Billiards is a 2D programming language inspired by a challenge posted a few years ago by PPCG user PhiNotPi. Its interpreter can be found at https://github.com/alexander-liao/java-public/tree/master/programs/ball-simulator. It is currently under heavy development, so new features are added very often.
The general idea is that a bunch of billiard balls with values move around a ball machine, interacting with the components.
The program is first read entirely from STDIN, and then it is run row by row. Each character represents its own part of the code, and the program is entirely interpreted. Any character after and including the first occurrence of
'#' on a line will be ignored. The textual machine consists of lowercase letters, uppercase letters, and the characters
\\_/^<>↑↓↧.↥+-*. The virtual machine consists of balls, ramps, logic operators, and outputs.
The interpreter will first begin by interpreting the first row.
A lowercase letter will result in the interpreter taking an input. If the input is not
'0' after being trimmed of whitespace, then a ball is released at that location with an integer value of the input.
An uppercase letter is an output. Every time a ball passes through its space, it will increment its value (by 1). At the end of the execution, all outputs will be printed in order of row first, then column.
/ are ramps. If a ball falls onto it, it will deflect it one space right/left, and set its direction to
+1/-1. If a ball comes sideways onto it, its direction will be set to
0 and it will fall down. If a ball levitates up from underneath it, it will be deflected one space left/right and its direction will be set to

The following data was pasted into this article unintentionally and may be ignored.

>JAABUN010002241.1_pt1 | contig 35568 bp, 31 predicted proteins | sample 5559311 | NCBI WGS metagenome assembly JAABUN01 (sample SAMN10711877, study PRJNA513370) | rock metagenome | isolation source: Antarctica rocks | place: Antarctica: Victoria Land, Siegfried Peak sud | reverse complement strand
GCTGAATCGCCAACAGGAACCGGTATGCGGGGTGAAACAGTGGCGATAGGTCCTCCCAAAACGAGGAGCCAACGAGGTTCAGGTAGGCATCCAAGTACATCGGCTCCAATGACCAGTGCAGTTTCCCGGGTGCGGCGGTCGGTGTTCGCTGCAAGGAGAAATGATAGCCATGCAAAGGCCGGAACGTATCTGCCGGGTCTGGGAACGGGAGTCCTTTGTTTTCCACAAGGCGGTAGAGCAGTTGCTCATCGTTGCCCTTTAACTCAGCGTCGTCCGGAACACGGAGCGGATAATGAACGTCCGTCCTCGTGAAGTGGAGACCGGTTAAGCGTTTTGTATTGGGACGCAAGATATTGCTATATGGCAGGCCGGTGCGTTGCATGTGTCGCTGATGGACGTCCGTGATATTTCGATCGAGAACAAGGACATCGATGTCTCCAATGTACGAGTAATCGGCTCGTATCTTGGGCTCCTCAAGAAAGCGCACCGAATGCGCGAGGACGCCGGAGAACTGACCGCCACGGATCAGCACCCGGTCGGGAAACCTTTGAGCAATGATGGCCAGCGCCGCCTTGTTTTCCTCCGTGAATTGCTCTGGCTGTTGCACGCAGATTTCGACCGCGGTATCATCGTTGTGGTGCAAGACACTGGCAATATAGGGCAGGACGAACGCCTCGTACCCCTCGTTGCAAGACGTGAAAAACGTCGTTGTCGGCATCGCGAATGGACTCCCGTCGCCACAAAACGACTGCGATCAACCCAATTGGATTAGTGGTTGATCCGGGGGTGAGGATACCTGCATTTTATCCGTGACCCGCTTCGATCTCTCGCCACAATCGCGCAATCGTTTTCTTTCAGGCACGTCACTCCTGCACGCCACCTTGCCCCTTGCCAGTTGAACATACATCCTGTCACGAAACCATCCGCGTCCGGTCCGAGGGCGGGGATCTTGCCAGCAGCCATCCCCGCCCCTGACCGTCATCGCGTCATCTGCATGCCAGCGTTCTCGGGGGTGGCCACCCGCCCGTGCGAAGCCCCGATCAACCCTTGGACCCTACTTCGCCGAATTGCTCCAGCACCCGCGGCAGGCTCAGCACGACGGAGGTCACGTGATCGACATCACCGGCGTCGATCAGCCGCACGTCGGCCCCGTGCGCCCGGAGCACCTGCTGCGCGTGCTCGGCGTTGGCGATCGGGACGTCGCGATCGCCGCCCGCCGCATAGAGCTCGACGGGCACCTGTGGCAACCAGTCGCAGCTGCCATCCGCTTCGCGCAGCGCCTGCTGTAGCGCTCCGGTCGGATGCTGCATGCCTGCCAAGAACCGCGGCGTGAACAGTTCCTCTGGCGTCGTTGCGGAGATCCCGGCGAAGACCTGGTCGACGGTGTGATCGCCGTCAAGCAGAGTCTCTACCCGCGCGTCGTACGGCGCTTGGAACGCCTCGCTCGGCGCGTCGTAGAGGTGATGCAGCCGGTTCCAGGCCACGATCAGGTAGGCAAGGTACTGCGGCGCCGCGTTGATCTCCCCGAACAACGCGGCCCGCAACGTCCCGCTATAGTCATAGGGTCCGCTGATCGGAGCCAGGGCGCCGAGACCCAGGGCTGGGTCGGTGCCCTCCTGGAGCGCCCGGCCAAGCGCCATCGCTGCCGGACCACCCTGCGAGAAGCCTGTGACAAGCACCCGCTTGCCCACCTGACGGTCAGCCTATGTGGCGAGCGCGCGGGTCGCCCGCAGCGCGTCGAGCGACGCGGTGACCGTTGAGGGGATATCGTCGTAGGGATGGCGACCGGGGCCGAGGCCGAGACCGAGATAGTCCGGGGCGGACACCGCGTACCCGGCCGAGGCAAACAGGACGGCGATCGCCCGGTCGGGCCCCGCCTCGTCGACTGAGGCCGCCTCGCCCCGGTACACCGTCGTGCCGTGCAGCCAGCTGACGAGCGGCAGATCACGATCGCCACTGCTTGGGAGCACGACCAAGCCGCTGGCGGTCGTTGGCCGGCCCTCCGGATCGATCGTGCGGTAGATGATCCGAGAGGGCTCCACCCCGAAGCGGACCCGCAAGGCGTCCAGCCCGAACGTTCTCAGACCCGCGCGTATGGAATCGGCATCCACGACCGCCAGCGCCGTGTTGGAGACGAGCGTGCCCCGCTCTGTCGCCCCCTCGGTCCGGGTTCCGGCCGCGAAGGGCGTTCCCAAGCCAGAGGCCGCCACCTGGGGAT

_ is a logic operator. Whenever a ball passes over its space, it will increase its value by
1. At the end of one iteration of all balls, if there are no balls on its layer, then if its value is positive and even, it will create a new ball with a non-conflicting ID in the space directly underneath it, and set its value back to
0. If a ball falls straight down onto it, the ball will be destroyed. If a ball rolls over it in either direction, it will continue. If a ball levitates up through it, it will keep levitating upwards.
^ sets a ball's direction to
0 and makes it begin levitating.
> "inject" the ball's value into whatever is to its left/right. Essentially, if a ball with value
X reaches a control operator with metadata
X, the operator will do nothing. This allows for condition statements, albeit rather confusing. The ball whose value was used is then destroyed.
↓ increment/decrement a ball's value.
↧ prompts for the user's input and sets it as the ball's value; this is equivalent to destroying the ball and creating a new ball at that space with the same name.
. outputs the ball's value as
↥ outputs the ball's value as an integer.
Levitation is started only by the character
^ and is stopped by a ramp.
* will consume a ball and store its value on the first ball, and then on the second ball, will consume it and apply that operator to both of them. A new ball with this value is released right under it. It will then reset its memory and reset its state.
Balls cannot collide. Execution stops once all balls have left the specified grid.
All strings that are shorter than the longest string will be padded with spaces on the right so that it is a rectangular grid.
All other characters will allow the ball to pass through them; if it is falling, it keeps falling. If it is rolling, it stops rolling and falls straight down (there is not horizontal momentum in this language). If it is levitating, it keeps levitating straight up.
--ignore-states -i supresses output from capital-letters.
--debug -d prints all of the balls in the system and requires the user to press
<Enter> each time before all balls have been iterated.
--wait -w <ms> waits </code>ms</code> milliseconds before all balls are iterated once.
This page is also currently being worked on, so it's a stub right now but I (the creator, Alexander Liao) will be adding more to it soon!